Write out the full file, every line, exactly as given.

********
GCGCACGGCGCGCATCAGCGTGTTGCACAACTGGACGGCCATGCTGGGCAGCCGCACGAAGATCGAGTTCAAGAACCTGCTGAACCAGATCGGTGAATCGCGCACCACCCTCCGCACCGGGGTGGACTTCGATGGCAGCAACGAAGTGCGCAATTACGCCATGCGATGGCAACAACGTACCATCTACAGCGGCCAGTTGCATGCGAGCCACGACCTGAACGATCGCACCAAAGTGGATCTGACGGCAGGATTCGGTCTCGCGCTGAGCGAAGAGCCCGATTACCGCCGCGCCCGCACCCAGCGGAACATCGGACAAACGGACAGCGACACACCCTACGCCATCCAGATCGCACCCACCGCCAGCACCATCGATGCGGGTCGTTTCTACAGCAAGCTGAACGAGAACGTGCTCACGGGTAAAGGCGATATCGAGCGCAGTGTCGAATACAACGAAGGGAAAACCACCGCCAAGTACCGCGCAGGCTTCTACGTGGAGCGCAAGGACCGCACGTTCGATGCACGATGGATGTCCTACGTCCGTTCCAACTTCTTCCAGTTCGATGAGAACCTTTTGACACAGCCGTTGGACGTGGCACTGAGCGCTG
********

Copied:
GCGCACGGCGCGCATCAGCGTGTTGCACAACTGGACGGCCATGCTGGGCAGCCGCACGAAGATCGAGTTCAAGAACCTGCTGAACCAGATCGGTGAATCGCGCACCACCCTCCGCACCGGGGTGGACTTCGATGGCAGCAACGAAGTGCGCAATTACGCCATGCGATGGCAACAACGTACCATCTACAGCGGCCAGTTGCATGCGAGCCACGACCTGAACGATCGCACCAAAGTGGATCTGACGGCAGGATTCGGTCTCGCGCTGAGCGAAGAGCCCGATTACCGCCGCGCCCGCACCCAGCGGAACATCGGACAAACGGACAGCGACACACCCTACGCCATCCAGATCGCACCCACCGCCAGCACCATCGATGCGGGTCGTTTCTACAGCAAGCTGAACGAGAACGTGCTCACGGGTAAAGGCGATATCGAGCGCAGTGTCGAATACAACGAAGGGAAAACCACCGCCAAGTACCGCGCAGGCTTCTACGTGGAGCGCAAGGACCGCACGTTCGATGCACGATGGATGTCCTACGTCCGTTCCAACTTCTTCCAGTTCGATGAGAACCTTTTGACACAGCCGTTGGACGTGGCACTGAGCGCTG